Seven big things to know about Hillary Clinton’s new plan for the economy

Seven big things to know about Hillary Clinton’s new plan for the economy

By Max Ehrenfreund July 11

Hillary Clinton, the Democratic presidential candidate and former secretary of state, will deliver a major speech on economic policy on Monday, laying out in more detail her diagnosis of went wrong with the economy and, in broad strokes, how she will approach fixing it, the campaign says. She will make clear, according to a campaign official, that she doesn’t believe wage stagnation and growing inequality are simply facts that we have to live with, caused by trends outside our control. Rather, she will say that the U.S. has the power to change these patterns if we make the right policy choices. Here are seven ways to understand why Clinton is making the case

(1) Clinton’s top goal is raising median incomes According to a campaign official, Clinton will make clear she believes that raising incomes for average Americans is the top priority. To understand why that’s become a big issue for politicians of all stripes, one doesn’t need to look farther than this chart of real median income over the past 40 years. Wages have been going through a prolonged period of stagnation and decline. A related phenomenon to stagnating wages has been growing inequality. The two trends are not the same­­in the 1990s, the gap between the rich and poor widened even as average workers saw pay rise.

(2) She believes policy can help raise worker pay and reduce inequality The two biggest reasons usually cited for wage stagnation and growing inequality are technology, which makes lower­skill work (like working on a factory floor or clerical duties) less valuable, and globalization, which can boost corporate bottom lines but provide less opportunity for many American workers. No doubt, these are powerful factors. But another way to look at wage stagnation and inequality is through the prism of the financial return to work itself ­­ as opposed to the return on investments like stocks and bonds. And it has been declining. So shareholders and top executives, compensated in stock, may be more likely to enjoy the fruits of economic activity than average workers. Left­leaning economists like to point out, however, that this phenomenon largely reflects not just global patterns but also national choices, such as wage and labor standards and tax policies ­­ a view Clinton will endorse.

(3) In particular, she is looking to boost women’s pay Clinton is going to talk about how we need to do better to help women and families in the economy. Many women take time away from the workplace to raise their children, or they stop working entirely. As a result, they lose opportunities to develop their skills and professional connections. That could be one reason that while younger men and women earn similar amounts, women in middle age and older earn substantially less.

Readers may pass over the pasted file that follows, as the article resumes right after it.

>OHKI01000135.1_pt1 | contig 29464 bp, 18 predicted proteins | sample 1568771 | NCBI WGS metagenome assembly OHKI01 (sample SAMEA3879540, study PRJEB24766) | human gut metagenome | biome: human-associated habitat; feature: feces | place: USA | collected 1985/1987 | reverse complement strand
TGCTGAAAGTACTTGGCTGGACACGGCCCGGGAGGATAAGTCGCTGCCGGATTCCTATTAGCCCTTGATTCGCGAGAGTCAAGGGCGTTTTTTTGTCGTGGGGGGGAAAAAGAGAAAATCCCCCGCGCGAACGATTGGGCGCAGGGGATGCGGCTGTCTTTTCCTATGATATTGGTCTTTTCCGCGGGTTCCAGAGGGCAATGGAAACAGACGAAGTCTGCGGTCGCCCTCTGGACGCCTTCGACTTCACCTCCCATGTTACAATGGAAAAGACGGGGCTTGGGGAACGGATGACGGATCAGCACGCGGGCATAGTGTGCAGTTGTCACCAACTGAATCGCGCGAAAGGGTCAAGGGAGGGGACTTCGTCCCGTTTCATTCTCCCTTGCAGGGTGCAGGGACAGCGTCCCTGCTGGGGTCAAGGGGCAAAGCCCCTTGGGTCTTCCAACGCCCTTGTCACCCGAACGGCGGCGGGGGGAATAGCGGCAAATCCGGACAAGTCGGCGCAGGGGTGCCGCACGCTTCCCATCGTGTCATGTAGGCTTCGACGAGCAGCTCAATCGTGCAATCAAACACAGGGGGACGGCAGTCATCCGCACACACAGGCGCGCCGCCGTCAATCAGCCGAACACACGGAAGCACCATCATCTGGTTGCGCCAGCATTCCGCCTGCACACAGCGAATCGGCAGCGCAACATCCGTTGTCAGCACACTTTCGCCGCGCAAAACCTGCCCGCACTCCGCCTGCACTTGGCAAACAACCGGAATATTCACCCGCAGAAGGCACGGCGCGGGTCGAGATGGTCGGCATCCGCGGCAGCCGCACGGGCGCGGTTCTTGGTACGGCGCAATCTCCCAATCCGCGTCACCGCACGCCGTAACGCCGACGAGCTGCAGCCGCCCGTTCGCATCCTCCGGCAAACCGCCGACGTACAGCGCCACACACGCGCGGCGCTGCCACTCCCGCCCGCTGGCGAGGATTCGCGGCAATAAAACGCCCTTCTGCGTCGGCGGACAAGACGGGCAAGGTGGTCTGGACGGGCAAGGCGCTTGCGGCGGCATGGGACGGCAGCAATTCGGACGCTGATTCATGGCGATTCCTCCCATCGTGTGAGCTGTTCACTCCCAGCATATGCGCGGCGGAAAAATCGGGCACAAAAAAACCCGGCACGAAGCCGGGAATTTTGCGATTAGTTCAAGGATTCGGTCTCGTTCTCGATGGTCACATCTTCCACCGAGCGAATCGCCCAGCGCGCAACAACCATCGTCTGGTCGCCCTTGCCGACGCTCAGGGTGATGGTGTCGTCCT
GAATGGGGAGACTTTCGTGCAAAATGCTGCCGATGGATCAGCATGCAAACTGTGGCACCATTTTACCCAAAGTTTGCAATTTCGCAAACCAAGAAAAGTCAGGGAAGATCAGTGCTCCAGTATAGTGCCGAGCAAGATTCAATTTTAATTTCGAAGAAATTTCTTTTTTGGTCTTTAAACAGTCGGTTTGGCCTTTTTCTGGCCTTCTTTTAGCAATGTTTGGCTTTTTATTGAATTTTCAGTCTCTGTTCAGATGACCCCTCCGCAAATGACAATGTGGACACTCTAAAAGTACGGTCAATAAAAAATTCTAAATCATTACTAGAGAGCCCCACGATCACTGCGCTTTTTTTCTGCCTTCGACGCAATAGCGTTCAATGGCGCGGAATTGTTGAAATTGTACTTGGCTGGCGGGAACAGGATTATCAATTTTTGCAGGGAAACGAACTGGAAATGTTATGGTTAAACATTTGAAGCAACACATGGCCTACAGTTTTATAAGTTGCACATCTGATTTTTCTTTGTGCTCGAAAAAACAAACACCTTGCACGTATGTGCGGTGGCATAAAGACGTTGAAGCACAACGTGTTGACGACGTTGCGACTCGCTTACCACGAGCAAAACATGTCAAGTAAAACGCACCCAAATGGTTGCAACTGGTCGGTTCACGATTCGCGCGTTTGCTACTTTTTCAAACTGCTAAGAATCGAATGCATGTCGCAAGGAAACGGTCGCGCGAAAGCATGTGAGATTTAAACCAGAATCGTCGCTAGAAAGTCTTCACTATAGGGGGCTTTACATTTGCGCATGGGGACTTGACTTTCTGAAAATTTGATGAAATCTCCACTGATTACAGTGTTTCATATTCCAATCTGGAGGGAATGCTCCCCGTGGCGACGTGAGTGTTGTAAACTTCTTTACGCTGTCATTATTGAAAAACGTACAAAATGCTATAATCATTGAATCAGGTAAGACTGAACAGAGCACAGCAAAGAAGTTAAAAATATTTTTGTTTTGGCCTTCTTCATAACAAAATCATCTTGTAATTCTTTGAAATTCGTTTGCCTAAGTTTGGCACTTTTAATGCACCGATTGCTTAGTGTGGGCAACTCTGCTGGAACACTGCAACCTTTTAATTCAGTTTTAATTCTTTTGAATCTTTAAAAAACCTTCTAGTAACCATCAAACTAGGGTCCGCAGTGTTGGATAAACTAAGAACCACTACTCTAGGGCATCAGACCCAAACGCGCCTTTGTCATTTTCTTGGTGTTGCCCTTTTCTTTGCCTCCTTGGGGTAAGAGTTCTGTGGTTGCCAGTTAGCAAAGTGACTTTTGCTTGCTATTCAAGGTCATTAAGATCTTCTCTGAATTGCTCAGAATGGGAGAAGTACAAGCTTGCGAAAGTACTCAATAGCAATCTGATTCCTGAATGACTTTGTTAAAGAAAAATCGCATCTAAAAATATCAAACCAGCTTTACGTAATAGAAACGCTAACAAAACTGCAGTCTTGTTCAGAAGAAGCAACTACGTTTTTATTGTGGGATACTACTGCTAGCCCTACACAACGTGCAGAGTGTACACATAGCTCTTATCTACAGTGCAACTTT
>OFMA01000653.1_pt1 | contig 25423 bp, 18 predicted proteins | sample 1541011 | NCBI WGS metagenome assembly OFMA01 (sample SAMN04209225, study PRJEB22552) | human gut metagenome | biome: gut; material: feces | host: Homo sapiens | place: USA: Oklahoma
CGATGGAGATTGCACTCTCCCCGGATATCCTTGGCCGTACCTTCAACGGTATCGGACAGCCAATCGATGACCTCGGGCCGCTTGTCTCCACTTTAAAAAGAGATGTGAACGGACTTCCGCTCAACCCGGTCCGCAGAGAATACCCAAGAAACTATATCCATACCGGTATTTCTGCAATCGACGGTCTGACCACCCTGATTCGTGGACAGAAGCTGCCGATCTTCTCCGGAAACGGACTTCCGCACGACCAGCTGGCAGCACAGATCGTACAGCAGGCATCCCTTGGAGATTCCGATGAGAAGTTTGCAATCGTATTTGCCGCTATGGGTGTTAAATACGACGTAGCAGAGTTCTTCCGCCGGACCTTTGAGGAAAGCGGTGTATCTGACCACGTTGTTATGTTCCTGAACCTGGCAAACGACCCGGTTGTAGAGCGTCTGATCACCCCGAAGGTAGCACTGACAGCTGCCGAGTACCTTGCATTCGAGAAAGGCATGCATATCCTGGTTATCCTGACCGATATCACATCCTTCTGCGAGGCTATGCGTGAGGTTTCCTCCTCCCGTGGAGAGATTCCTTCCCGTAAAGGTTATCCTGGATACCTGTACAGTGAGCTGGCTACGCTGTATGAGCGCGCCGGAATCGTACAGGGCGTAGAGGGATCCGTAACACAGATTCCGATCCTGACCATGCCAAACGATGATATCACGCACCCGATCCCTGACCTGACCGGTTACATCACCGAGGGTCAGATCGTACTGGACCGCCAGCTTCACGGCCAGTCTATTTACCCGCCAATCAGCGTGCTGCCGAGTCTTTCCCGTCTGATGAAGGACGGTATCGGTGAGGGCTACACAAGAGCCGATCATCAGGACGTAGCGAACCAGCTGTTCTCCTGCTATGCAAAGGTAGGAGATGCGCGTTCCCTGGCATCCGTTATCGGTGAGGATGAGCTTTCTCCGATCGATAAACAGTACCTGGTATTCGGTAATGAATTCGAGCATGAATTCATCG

(4) And Clinton is looking to make sure more women are in the workforce Clinton will call for paid leave policies to help women work while raising families. That might help raising the number of women in the labor force, which has flatlined after years of growth. How much such a policy will to close pay disparities between men and women isn’t as clear. Countries with more generous parental leave polices tend to have even larger pay gaps.

(5) Clinton believes the federal minimum wage should be lifted Clinton will call for raising the federal minimum wage from $7.25 an hour. The chart below shows how the the minimum has changed over time, taking into account increases in prices. It’s important to note that many states have already raised the minimum wage over the past few years, without federal action.

(6) And she believes tax policy changes that favor the wealthy are misguided Clinton is expected to chide Republican presidential candidates for continuing to espouse a GOP philosophy of tax cuts that benefit the wealthy under the theory that that will trickle down to the middle class. Effective tax rates have fallen across all income groups since the 1990s, but especially for the wealthiest Americans. Tax hikes at the end of 2013 and as part of the Affordable Care Act pushed rates back up, though not nearly close to their historic highs.

(7) She also wants to make corporations, particularly on Wall Street, more focused on long-term returns The former New York senator is expected to say that our economy is too often driven by hope of a quick profit rather than more enduring and sustainable growth at benefits more people ­­ and she’ll say this is especially a problem on Wall Street. She’ll also underscore the need for more investment in things like infrastructure and research and development. As this chart from Robin Greenwood and David Scharfstein of Harvard Business School shows, Wall Street and other financial components of the economy have dramatically grown as a percentage of total economic output. This partly reflects how the stock market has changed. It was once a place where companies regularly went when they wanted to take on some project in order to get new money from banks and investors. Now, it’s become a place where firms distribute their earnings to their owners, instead of taking money in, as the economist J.W. Mason has shown.

NOT written by Louis Sheehan

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Louis Sheehan
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